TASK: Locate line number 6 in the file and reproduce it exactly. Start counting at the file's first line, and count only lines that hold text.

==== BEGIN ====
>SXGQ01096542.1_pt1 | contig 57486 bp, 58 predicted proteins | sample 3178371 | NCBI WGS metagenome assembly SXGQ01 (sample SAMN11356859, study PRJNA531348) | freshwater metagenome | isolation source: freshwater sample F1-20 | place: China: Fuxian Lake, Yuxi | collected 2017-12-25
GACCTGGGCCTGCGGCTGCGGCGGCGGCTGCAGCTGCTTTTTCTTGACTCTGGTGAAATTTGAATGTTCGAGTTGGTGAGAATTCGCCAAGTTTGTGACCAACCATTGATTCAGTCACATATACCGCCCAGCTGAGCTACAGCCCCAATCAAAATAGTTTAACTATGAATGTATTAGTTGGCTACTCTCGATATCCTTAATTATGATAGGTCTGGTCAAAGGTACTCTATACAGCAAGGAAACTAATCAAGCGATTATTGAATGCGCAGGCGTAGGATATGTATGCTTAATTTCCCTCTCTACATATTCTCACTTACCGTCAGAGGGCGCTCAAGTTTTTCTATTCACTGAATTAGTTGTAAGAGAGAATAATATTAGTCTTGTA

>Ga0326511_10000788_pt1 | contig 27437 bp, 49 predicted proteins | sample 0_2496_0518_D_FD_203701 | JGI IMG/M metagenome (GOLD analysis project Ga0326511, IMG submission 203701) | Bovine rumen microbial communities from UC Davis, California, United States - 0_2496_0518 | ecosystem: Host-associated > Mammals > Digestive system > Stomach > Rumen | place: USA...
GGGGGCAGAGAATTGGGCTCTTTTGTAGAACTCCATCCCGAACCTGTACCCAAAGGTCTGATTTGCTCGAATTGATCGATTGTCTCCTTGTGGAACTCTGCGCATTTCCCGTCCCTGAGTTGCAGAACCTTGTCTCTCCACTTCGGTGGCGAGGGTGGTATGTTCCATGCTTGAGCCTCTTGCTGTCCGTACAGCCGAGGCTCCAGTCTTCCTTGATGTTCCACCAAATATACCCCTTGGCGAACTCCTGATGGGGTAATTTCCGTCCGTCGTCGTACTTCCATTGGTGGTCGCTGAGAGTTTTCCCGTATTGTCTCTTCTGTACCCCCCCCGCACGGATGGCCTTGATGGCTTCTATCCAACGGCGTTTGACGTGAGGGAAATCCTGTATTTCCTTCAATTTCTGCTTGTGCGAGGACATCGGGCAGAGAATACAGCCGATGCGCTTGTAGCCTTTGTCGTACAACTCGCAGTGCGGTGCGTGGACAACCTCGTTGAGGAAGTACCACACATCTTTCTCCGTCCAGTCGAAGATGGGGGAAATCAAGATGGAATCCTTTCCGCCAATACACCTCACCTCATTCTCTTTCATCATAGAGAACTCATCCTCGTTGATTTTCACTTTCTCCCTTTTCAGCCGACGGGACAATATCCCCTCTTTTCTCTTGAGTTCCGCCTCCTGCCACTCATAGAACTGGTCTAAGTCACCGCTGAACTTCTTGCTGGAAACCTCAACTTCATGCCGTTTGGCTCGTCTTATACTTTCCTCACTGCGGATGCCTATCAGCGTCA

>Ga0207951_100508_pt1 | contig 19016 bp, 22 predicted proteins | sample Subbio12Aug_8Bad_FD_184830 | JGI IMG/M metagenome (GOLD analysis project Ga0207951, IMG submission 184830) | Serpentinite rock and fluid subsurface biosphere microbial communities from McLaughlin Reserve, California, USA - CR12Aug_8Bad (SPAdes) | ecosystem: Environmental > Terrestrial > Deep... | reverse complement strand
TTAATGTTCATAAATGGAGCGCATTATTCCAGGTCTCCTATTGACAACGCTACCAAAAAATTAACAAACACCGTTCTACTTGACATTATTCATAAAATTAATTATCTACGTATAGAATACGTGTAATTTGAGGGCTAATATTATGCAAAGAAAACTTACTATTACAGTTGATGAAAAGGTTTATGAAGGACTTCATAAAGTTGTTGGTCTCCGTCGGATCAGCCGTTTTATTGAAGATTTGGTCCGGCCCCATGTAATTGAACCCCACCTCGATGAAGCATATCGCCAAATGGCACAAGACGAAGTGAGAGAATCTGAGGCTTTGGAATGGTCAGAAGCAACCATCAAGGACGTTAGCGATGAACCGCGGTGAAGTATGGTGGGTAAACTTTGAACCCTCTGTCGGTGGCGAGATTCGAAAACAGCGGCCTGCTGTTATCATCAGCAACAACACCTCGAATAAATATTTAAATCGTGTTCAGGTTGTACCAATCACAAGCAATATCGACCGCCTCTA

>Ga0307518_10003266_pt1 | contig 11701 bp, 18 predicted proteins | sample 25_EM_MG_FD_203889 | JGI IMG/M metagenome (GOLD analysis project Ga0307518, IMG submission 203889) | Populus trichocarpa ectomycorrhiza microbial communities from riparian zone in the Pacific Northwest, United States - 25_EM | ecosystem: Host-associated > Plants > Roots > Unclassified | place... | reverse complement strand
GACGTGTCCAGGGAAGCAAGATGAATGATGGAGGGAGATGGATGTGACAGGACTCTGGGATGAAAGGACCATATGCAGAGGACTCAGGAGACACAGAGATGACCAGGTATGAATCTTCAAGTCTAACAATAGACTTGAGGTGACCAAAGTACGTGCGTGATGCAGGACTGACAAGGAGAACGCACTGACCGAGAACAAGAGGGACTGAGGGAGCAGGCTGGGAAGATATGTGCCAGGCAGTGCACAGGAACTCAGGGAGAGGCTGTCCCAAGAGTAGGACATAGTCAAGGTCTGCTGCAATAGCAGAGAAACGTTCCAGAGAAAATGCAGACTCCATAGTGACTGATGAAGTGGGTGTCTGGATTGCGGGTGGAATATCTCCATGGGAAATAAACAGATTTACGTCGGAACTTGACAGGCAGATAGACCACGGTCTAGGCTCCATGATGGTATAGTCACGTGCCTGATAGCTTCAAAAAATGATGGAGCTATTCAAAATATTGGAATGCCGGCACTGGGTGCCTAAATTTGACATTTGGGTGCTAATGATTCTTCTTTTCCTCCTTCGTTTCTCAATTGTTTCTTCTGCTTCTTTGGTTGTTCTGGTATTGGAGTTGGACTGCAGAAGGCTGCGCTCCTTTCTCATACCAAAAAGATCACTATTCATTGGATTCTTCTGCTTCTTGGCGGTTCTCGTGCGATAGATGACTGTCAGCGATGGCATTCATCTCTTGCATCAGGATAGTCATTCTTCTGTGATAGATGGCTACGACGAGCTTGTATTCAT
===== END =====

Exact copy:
TTAATGTTCATAAATGGAGCGCATTATTCCAGGTCTCCTATTGACAACGCTACCAAAAAATTAACAAACACCGTTCTACTTGACATTATTCATAAAATTAATTATCTACGTATAGAATACGTGTAATTTGAGGGCTAATATTATGCAAAGAAAACTTACTATTACAGTTGATGAAAAGGTTTATGAAGGACTTCATAAAGTTGTTGGTCTCCGTCGGATCAGCCGTTTTATTGAAGATTTGGTCCGGCCCCATGTAATTGAACCCCACCTCGATGAAGCATATCGCCAAATGGCACAAGACGAAGTGAGAGAATCTGAGGCTTTGGAATGGTCAGAAGCAACCATCAAGGACGTTAGCGATGAACCGCGGTGAAGTATGGTGGGTAAACTTTGAACCCTCTGTCGGTGGCGAGATTCGAAAACAGCGGCCTGCTGTTATCATCAGCAACAACACCTCGAATAAATATTTAAATCGTGTTCAGGTTGTACCAATCACAAGCAATATCGACCGCCTCTA